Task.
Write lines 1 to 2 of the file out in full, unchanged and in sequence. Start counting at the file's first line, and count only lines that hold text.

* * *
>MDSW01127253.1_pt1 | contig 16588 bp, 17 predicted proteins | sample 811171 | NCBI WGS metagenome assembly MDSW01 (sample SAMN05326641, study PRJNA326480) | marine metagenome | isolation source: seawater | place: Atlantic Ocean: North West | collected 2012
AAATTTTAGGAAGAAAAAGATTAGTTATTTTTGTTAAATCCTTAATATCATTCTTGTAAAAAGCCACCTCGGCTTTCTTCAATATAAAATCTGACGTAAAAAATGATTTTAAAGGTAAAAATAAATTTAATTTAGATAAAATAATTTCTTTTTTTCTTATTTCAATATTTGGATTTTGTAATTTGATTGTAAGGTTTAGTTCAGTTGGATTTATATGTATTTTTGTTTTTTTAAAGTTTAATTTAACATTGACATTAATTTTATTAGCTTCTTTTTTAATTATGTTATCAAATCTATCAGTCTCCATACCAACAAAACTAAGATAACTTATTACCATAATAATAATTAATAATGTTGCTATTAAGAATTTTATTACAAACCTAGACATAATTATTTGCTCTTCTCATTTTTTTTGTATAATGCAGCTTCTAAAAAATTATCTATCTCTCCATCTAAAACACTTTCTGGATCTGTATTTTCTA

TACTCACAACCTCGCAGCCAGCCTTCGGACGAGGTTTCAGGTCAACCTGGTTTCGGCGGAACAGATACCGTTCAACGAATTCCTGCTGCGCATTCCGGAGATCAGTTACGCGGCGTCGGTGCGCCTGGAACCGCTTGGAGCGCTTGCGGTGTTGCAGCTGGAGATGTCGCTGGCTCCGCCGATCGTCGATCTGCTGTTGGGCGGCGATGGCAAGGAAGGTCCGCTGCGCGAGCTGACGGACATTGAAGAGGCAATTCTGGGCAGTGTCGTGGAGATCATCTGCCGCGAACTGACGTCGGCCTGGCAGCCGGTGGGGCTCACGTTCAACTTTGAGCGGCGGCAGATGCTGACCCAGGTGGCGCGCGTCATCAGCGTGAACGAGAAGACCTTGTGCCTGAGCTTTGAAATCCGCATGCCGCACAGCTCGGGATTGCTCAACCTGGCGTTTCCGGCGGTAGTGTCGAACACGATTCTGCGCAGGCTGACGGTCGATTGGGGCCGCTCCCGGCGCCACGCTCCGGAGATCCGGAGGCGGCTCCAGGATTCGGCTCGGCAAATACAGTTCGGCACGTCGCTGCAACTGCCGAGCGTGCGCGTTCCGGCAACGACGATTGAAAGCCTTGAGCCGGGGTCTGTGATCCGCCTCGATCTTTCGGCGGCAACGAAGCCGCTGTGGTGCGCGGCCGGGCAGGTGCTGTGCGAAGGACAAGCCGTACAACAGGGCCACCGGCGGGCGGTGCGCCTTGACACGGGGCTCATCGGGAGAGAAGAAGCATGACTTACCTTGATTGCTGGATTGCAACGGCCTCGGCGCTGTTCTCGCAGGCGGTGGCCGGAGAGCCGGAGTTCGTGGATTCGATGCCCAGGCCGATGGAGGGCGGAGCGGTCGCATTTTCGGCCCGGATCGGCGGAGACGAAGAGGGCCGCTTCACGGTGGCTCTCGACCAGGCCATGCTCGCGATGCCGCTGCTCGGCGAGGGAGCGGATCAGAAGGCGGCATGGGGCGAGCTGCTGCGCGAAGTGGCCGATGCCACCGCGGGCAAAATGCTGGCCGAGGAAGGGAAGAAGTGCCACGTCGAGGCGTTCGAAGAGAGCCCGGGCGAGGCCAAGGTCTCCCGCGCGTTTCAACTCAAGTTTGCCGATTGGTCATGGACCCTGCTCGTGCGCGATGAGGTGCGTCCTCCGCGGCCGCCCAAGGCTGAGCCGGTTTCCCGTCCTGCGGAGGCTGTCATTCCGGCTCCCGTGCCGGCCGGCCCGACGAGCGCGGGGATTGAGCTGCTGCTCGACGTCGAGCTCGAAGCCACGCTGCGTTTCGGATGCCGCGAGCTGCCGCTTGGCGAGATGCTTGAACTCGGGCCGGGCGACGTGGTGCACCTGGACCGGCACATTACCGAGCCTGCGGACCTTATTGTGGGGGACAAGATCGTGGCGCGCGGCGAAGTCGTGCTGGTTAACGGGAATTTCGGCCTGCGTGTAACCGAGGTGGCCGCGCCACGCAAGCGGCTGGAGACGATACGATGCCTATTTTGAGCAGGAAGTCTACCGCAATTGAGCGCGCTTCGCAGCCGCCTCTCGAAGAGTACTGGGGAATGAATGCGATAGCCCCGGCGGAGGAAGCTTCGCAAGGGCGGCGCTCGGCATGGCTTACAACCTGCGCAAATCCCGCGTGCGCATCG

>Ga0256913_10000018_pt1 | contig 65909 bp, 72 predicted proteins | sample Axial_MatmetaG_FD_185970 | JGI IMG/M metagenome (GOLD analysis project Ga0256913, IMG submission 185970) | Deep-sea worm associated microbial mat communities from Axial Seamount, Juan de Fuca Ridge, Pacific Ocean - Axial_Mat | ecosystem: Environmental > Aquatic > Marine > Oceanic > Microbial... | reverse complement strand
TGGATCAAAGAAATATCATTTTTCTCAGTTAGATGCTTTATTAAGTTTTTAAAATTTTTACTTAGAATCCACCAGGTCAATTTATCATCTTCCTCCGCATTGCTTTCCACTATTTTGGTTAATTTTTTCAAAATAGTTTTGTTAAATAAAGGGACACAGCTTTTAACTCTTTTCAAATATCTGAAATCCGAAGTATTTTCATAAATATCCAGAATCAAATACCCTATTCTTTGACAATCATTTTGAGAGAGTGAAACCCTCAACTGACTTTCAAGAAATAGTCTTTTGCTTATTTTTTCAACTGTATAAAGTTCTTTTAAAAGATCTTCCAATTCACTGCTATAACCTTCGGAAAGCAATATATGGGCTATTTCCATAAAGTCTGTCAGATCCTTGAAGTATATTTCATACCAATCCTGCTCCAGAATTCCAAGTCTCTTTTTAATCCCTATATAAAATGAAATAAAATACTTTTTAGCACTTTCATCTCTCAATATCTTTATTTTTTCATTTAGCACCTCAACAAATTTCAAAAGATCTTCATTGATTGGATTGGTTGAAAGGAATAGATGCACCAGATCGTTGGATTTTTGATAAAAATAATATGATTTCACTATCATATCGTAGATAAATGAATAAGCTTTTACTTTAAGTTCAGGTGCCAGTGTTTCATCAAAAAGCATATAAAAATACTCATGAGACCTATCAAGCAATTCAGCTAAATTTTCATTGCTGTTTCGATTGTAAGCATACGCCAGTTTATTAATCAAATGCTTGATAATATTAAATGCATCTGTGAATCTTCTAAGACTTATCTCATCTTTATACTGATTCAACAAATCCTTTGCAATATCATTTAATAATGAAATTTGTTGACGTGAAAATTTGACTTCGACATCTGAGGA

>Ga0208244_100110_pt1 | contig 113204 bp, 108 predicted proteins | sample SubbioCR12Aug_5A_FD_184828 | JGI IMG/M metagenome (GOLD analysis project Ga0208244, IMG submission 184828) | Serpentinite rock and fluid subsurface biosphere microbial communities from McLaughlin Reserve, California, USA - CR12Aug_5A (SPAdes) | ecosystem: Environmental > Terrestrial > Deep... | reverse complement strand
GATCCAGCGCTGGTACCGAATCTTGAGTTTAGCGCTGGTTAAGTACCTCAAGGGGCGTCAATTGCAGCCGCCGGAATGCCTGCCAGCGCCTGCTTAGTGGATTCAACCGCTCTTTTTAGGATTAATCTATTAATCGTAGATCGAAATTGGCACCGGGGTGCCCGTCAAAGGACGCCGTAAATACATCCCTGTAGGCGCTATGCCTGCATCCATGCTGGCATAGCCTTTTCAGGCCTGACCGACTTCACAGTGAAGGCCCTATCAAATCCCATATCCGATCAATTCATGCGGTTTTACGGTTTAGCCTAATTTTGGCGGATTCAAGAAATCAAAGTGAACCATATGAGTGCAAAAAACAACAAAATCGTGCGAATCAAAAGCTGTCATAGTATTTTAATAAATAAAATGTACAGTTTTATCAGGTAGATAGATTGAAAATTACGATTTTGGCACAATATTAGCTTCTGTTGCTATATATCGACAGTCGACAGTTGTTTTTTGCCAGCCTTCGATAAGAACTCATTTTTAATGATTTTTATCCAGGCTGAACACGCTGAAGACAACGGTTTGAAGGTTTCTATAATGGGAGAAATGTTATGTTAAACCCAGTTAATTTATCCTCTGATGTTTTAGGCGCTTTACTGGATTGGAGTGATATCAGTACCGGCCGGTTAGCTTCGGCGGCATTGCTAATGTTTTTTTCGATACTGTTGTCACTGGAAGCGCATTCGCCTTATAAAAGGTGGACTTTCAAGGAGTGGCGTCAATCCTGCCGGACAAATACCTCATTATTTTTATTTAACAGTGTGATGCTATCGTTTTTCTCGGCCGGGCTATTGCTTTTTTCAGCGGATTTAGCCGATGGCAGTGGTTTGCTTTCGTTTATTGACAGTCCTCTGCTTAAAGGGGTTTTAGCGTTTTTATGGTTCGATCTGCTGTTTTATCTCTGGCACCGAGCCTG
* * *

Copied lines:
>MDSW01127253.1_pt1 | contig 16588 bp, 17 predicted proteins | sample 811171 | NCBI WGS metagenome assembly MDSW01 (sample SAMN05326641, study PRJNA326480) | marine metagenome | isolation source: seawater | place: Atlantic Ocean: North West | collected 2012
AAATTTTAGGAAGAAAAAGATTAGTTATTTTTGTTAAATCCTTAATATCATTCTTGTAAAAAGCCACCTCGGCTTTCTTCAATATAAAATCTGACGTAAAAAATGATTTTAAAGGTAAAAATAAATTTAATTTAGATAAAATAATTTCTTTTTTTCTTATTTCAATATTTGGATTTTGTAATTTGATTGTAAGGTTTAGTTCAGTTGGATTTATATGTATTTTTGTTTTTTTAAAGTTTAATTTAACATTGACATTAATTTTATTAGCTTCTTTTTTAATTATGTTATCAAATCTATCAGTCTCCATACCAACAAAACTAAGATAACTTATTACCATAATAATAATTAATAATGTTGCTATTAAGAATTTTATTACAAACCTAGACATAATTATTTGCTCTTCTCATTTTTTTTGTATAATGCAGCTTCTAAAAAATTATCTATCTCTCCATCTAAAACACTTTCTGGATCTGTATTTTCTA